And this is how the story proceeds. Even more characters are introduced to spin off the original plot, and Marlowe is off investigating the proprietor of a gambling house named Eddie Mars, Brody's accomplice Agnes Lozier, the salesgirl at the rare bookstore, and Harry Jones (Elisha Cook Jr.), a tail on Marlowe who gets rubbed out after setting up a meeting with Agnes that might provide more information to go on.

All of the intrigue aside, it's the chemistry once again between Bogey and by now, Mrs. Bogey, Lauren Bacall that propels this movie forward. Whether just sizing each other up at the beginning of the film, or as unwilling accomplices and possible lovers by film's end, it's the snappy banter and smoldering tension between the two that put the sizzle into this edgy noir thriller.

As if to prove how great an actor Bogart was, this film offers us a glimpse at his incredible range. Of course I'm referring to the bookstore scene in which Bogey portrays a nerdy client seeking information on a non existent rare book. With a mere upturn of his hat's brim and a cleverly positioned pair of glasses, Bogart completely transforms into an almost unrecognizable comic character who befuddles and infuriates the store's proprietress. He follows that up with a walk across the street, and a double entendre filled conversation with a disarmingly seductive Dorothy Malone in a scene that could have lingered into X-rated territory if not for the task at hand.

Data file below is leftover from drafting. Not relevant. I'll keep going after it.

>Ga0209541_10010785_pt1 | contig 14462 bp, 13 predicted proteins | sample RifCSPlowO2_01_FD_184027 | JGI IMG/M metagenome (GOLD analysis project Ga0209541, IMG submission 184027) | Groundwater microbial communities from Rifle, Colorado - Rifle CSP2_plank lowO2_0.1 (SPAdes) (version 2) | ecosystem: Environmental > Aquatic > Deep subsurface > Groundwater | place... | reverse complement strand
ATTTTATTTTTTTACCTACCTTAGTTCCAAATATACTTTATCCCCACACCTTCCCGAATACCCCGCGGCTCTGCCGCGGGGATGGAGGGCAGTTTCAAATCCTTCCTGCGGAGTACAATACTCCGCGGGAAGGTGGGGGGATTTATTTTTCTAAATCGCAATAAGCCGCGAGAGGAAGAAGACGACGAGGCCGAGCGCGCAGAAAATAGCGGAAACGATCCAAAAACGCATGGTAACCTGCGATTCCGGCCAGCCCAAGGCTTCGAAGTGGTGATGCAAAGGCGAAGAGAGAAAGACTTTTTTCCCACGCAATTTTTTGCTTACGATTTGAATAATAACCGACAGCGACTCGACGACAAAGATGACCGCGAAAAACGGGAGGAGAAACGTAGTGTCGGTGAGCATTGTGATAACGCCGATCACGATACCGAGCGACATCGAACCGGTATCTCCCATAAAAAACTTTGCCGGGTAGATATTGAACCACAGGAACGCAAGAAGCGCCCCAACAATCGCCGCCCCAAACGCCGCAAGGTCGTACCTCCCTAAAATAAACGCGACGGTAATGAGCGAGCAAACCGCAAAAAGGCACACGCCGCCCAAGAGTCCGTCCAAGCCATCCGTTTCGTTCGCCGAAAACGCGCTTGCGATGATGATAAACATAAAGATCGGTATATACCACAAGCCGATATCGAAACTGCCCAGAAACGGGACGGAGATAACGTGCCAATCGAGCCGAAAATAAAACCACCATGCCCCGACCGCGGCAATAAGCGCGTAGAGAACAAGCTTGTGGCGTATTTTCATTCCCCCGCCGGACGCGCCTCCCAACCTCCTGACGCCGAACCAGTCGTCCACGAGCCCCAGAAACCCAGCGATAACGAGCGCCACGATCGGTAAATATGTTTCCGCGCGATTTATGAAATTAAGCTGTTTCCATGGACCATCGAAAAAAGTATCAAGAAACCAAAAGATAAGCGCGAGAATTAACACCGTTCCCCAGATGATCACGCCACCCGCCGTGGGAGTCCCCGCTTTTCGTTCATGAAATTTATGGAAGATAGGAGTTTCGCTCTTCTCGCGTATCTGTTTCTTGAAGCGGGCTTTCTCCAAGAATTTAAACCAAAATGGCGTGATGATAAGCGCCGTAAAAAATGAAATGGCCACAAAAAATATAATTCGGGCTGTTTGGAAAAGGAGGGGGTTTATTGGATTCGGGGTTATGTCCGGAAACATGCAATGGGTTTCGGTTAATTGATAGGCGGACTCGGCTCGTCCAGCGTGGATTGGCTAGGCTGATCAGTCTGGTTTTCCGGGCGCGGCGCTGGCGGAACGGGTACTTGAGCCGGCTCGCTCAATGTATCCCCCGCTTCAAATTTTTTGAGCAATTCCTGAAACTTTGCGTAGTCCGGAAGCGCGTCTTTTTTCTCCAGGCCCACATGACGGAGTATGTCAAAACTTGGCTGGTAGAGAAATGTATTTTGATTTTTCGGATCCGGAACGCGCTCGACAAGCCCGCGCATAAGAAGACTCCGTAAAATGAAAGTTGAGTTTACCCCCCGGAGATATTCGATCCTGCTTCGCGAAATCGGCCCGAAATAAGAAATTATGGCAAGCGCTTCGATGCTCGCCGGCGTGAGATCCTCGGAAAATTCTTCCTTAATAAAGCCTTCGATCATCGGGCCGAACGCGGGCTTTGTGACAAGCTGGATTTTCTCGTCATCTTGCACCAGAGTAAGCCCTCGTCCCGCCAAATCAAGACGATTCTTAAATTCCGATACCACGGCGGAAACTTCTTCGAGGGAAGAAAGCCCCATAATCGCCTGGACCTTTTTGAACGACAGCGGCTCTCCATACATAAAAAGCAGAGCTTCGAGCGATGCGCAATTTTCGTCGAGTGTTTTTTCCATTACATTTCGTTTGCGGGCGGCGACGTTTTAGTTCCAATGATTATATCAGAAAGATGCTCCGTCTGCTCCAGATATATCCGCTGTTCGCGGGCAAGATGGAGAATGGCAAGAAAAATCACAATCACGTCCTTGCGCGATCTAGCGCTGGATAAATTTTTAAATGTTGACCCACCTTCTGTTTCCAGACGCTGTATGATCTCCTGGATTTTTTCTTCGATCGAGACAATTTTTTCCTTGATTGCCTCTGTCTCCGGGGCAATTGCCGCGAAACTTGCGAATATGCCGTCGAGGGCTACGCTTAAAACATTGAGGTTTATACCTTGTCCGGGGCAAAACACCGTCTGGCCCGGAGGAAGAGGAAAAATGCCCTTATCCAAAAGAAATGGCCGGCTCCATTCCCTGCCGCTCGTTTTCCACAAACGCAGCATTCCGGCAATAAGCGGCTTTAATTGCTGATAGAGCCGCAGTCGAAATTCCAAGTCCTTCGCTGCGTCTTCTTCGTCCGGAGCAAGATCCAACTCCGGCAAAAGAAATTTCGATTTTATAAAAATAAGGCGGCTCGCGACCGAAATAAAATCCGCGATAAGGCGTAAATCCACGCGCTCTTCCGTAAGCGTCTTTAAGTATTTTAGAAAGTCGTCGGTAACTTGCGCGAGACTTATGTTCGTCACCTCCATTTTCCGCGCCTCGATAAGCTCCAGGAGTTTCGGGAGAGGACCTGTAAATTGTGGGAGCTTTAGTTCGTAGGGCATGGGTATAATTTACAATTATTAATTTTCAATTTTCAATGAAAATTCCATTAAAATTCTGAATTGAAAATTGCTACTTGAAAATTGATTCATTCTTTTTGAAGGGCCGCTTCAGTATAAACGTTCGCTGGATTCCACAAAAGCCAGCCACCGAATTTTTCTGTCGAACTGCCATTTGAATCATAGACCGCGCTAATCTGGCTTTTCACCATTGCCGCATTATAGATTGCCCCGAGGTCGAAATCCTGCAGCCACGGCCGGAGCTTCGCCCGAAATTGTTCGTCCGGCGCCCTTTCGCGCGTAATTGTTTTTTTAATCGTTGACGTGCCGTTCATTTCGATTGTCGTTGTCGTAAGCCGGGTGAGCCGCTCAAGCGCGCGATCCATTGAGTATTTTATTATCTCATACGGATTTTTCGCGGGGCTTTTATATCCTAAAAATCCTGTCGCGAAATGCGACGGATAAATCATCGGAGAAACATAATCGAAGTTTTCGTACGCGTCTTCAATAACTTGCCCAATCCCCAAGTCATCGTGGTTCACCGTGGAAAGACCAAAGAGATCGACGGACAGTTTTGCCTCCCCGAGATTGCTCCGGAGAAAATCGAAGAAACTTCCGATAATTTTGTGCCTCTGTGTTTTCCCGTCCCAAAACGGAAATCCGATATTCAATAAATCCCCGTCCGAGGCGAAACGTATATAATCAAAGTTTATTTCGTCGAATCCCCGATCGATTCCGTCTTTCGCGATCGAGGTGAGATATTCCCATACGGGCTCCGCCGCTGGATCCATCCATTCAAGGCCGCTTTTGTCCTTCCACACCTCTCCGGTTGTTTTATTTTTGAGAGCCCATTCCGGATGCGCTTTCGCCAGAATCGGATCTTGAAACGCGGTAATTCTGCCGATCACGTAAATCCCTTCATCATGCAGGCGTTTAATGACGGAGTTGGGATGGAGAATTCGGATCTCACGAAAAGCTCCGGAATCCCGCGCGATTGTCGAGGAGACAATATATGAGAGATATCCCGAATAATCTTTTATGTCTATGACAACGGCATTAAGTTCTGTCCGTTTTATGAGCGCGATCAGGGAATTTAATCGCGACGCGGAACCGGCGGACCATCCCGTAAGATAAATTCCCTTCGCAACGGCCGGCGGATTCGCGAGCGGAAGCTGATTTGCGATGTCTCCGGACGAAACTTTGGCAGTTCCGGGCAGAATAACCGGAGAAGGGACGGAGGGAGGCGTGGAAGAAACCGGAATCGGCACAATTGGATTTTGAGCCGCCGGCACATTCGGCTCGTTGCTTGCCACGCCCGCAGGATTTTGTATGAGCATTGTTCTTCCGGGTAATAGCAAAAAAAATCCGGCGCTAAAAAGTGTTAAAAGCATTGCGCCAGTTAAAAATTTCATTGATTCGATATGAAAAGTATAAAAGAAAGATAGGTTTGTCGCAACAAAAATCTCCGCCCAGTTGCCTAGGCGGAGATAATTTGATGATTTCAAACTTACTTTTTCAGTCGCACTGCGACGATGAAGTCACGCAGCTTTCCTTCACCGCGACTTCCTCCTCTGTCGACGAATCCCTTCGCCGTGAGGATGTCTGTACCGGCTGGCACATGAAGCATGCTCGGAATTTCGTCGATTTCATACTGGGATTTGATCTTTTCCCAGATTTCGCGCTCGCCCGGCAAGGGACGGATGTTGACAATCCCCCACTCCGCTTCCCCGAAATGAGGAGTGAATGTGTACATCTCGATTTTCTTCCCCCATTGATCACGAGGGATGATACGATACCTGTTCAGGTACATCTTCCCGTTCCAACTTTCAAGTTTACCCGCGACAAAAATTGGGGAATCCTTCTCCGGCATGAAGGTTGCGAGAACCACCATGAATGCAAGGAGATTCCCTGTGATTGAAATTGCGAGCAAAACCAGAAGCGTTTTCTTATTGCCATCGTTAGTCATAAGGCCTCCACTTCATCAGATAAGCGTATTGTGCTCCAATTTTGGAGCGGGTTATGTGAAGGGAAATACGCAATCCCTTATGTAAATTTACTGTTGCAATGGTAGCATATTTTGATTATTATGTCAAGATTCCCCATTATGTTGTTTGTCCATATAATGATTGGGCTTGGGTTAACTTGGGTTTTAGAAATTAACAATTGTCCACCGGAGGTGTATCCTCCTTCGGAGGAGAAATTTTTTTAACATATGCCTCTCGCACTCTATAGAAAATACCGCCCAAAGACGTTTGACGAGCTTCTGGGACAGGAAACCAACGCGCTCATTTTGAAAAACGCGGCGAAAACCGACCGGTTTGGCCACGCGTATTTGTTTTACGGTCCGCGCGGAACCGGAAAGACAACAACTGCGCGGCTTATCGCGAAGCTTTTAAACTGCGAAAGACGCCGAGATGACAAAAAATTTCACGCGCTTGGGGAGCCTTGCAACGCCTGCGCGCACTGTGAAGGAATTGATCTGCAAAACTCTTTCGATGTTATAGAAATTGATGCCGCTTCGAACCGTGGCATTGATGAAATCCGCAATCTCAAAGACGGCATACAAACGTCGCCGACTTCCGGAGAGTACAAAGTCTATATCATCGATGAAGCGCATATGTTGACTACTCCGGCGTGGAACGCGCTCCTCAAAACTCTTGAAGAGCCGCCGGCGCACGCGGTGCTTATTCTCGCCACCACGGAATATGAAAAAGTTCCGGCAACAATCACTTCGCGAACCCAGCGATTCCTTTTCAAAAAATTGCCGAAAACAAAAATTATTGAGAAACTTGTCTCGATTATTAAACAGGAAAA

One could go on and on about "The Big Sleep", and others have, but to appreciate the film's mystery, darkness and noir complexity you'll have to view it. But don't try to solve the case, you won't want to hurt yourself.

56 of 74 people found this review helpful.  Was this review helpful to you?